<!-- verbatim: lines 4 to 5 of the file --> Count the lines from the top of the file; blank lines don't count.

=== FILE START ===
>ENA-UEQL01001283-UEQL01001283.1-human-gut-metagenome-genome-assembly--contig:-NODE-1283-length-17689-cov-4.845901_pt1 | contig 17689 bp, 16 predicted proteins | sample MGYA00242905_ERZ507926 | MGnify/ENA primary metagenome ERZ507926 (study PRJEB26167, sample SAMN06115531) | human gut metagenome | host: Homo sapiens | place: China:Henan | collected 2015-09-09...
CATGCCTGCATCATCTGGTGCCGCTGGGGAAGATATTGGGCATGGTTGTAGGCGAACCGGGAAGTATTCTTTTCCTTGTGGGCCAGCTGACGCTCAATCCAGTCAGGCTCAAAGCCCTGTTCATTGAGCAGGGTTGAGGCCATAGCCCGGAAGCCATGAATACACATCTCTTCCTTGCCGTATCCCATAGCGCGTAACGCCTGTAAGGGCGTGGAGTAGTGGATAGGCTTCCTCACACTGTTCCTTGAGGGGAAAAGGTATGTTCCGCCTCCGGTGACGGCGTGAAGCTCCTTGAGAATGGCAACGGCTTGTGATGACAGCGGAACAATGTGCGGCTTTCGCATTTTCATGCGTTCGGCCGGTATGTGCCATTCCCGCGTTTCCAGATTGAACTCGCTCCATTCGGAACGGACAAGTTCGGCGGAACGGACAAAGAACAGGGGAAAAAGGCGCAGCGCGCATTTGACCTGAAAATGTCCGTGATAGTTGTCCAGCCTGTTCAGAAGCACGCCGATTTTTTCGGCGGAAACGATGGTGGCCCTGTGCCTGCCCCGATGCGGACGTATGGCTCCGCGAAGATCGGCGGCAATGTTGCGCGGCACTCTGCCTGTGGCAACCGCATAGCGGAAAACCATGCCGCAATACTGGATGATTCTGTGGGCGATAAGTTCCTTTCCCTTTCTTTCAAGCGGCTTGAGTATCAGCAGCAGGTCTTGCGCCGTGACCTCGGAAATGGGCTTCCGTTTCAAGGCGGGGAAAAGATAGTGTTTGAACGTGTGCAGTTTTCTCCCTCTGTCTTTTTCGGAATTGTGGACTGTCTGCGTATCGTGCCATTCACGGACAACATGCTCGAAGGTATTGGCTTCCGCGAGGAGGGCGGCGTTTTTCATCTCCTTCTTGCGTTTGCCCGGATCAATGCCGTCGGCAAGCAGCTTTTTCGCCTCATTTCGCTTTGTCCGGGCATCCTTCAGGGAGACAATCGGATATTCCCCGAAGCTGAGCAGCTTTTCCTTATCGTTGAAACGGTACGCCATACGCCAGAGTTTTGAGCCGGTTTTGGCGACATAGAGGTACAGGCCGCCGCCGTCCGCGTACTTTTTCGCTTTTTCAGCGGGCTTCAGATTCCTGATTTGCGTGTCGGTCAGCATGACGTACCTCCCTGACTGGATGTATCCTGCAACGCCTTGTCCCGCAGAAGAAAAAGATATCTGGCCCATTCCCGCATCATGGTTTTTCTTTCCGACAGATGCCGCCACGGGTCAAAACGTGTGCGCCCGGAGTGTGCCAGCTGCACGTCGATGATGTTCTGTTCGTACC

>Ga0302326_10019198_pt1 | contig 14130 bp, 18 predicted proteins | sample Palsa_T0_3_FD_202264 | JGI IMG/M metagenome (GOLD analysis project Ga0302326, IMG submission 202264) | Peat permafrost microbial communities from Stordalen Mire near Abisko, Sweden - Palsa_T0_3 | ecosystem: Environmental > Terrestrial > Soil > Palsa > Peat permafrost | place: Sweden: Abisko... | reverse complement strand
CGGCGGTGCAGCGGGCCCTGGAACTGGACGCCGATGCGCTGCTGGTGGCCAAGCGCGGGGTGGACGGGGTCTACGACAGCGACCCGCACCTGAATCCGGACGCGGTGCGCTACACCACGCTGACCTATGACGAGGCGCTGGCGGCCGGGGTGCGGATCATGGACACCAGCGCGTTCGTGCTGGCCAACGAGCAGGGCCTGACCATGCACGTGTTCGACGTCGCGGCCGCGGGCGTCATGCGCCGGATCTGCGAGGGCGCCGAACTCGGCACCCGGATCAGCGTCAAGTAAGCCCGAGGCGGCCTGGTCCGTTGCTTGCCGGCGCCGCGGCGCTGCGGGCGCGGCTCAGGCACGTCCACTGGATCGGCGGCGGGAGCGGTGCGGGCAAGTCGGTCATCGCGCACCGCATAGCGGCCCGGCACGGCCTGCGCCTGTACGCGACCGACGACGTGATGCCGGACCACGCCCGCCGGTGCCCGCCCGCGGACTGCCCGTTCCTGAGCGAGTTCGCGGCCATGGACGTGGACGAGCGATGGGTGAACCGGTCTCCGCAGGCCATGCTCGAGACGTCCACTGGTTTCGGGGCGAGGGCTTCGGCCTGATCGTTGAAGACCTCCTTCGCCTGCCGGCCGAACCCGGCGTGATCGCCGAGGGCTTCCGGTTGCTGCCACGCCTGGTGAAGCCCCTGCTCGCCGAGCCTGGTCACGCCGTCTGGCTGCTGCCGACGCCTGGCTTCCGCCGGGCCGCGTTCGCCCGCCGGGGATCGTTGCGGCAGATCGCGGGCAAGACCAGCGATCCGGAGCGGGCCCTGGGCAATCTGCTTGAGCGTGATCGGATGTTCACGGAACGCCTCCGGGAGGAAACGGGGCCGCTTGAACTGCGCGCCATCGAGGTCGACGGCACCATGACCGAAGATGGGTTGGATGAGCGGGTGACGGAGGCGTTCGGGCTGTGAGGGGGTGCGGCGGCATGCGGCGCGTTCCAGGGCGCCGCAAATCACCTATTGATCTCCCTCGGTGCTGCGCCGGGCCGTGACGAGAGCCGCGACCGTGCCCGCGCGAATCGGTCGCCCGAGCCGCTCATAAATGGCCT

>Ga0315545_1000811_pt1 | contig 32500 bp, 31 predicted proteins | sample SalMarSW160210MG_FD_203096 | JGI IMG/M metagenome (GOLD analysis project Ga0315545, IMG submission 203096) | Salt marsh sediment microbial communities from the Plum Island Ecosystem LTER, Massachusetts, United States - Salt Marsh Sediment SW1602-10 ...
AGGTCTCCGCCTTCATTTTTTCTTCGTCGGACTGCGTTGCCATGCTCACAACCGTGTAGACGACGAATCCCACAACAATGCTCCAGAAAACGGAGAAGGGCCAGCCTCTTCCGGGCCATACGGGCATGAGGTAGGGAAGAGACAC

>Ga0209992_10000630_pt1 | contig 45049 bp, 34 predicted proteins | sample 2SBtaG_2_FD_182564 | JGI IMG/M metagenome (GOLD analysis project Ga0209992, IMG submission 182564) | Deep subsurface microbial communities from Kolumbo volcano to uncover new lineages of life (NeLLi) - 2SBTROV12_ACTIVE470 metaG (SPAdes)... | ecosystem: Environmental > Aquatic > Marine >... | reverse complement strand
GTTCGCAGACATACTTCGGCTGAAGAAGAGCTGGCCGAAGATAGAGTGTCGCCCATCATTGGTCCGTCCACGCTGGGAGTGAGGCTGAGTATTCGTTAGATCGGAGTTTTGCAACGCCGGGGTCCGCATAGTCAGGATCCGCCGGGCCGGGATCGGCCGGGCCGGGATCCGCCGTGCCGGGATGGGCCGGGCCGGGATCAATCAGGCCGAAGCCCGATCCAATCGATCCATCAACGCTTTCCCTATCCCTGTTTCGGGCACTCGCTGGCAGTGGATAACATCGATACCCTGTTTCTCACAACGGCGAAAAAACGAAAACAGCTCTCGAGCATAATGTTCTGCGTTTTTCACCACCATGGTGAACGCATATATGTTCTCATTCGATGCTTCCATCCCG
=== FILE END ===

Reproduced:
CGGCGGTGCAGCGGGCCCTGGAACTGGACGCCGATGCGCTGCTGGTGGCCAAGCGCGGGGTGGACGGGGTCTACGACAGCGACCCGCACCTGAATCCGGACGCGGTGCGCTACACCACGCTGACCTATGACGAGGCGCTGGCGGCCGGGGTGCGGATCATGGACACCAGCGCGTTCGTGCTGGCCAACGAGCAGGGCCTGACCATGCACGTGTTCGACGTCGCGGCCGCGGGCGTCATGCGCCGGATCTGCGAGGGCGCCGAACTCGGCACCCGGATCAGCGTCAAGTAAGCCCGAGGCGGCCTGGTCCGTTGCTTGCCGGCGCCGCGGCGCTGCGGGCGCGGCTCAGGCACGTCCACTGGATCGGCGGCGGGAGCGGTGCGGGCAAGTCGGTCATCGCGCACCGCATAGCGGCCCGGCACGGCCTGCGCCTGTACGCGACCGACGACGTGATGCCGGACCACGCCCGCCGGTGCCCGCCCGCGGACTGCCCGTTCCTGAGCGAGTTCGCGGCCATGGACGTGGACGAGCGATGGGTGAACCGGTCTCCGCAGGCCATGCTCGAGACGTCCACTGGTTTCGGGGCGAGGGCTTCGGCCTGATCGTTGAAGACCTCCTTCGCCTGCCGGCCGAACCCGGCGTGATCGCCGAGGGCTTCCGGTTGCTGCCACGCCTGGTGAAGCCCCTGCTCGCCGAGCCTGGTCACGCCGTCTGGCTGCTGCCGACGCCTGGCTTCCGCCGGGCCGCGTTCGCCCGCCGGGGATCGTTGCGGCAGATCGCGGGCAAGACCAGCGATCCGGAGCGGGCCCTGGGCAATCTGCTTGAGCGTGATCGGATGTTCACGGAACGCCTCCGGGAGGAAACGGGGCCGCTTGAACTGCGCGCCATCGAGGTCGACGGCACCATGACCGAAGATGGGTTGGATGAGCGGGTGACGGAGGCGTTCGGGCTGTGAGGGGGTGCGGCGGCATGCGGCGCGTTCCAGGGCGCCGCAAATCACCTATTGATCTCCCTCGGTGCTGCGCCGGGCCGTGACGAGAGCCGCGACCGTGCCCGCGCGAATCGGTCGCCCGAGCCGCTCATAAATGGCCT

>Ga0315545_1000811_pt1 | contig 32500 bp, 31 predicted proteins | sample SalMarSW160210MG_FD_203096 | JGI IMG/M metagenome (GOLD analysis project Ga0315545, IMG submission 203096) | Salt marsh sediment microbial communities from the Plum Island Ecosystem LTER, Massachusetts, United States - Salt Marsh Sediment SW1602-10 ...